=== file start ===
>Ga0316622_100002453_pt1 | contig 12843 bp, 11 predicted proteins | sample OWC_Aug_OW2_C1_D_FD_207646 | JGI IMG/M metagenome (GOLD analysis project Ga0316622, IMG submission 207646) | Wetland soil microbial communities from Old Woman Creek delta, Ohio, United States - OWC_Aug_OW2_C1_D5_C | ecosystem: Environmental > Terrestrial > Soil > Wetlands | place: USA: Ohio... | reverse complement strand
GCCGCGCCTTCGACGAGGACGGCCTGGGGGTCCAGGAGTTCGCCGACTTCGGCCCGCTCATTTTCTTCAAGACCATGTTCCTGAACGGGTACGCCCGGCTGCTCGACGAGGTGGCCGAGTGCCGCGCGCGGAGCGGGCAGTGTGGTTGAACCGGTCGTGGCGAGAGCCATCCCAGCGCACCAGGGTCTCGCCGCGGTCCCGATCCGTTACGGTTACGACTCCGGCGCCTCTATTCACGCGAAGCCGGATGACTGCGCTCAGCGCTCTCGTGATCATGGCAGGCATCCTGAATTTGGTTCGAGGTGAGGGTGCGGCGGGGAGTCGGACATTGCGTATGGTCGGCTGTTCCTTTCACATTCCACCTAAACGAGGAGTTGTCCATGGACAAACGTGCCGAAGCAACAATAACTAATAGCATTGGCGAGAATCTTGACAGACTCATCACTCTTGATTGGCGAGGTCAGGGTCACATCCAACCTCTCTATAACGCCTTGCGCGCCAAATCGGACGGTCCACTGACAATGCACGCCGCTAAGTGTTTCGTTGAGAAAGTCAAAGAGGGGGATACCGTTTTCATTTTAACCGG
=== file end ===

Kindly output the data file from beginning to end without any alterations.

>Ga0316622_100002453_pt1 | contig 12843 bp, 11 predicted proteins | sample OWC_Aug_OW2_C1_D_FD_207646 | JGI IMG/M metagenome (GOLD analysis project Ga0316622, IMG submission 207646) | Wetland soil microbial communities from Old Woman Creek delta, Ohio, United States - OWC_Aug_OW2_C1_D5_C | ecosystem: Environmental > Terrestrial > Soil > Wetlands | place: USA: Ohio... | reverse complement strand
GCCGCGCCTTCGACGAGGACGGCCTGGGGGTCCAGGAGTTCGCCGACTTCGGCCCGCTCATTTTCTTCAAGACCATGTTCCTGAACGGGTACGCCCGGCTGCTCGACGAGGTGGCCGAGTGCCGCGCGCGGAGCGGGCAGTGTGGTTGAACCGGTCGTGGCGAGAGCCATCCCAGCGCACCAGGGTCTCGCCGCGGTCCCGATCCGTTACGGTTACGACTCCGGCGCCTCTATTCACGCGAAGCCGGATGACTGCGCTCAGCGCTCTCGTGATCATGGCAGGCATCCTGAATTTGGTTCGAGGTGAGGGTGCGGCGGGGAGTCGGACATTGCGTATGGTCGGCTGTTCCTTTCACATTCCACCTAAACGAGGAGTTGTCCATGGACAAACGTGCCGAAGCAACAATAACTAATAGCATTGGCGAGAATCTTGACAGACTCATCACTCTTGATTGGCGAGGTCAGGGTCACATCCAACCTCTCTATAACGCCTTGCGCGCCAAATCGGACGGTCCACTGACAATGCACGCCGCTAAGTGTTTCGTTGAGAAAGTCAAAGAGGGGGATACCGTTTTCATTTTAACCGG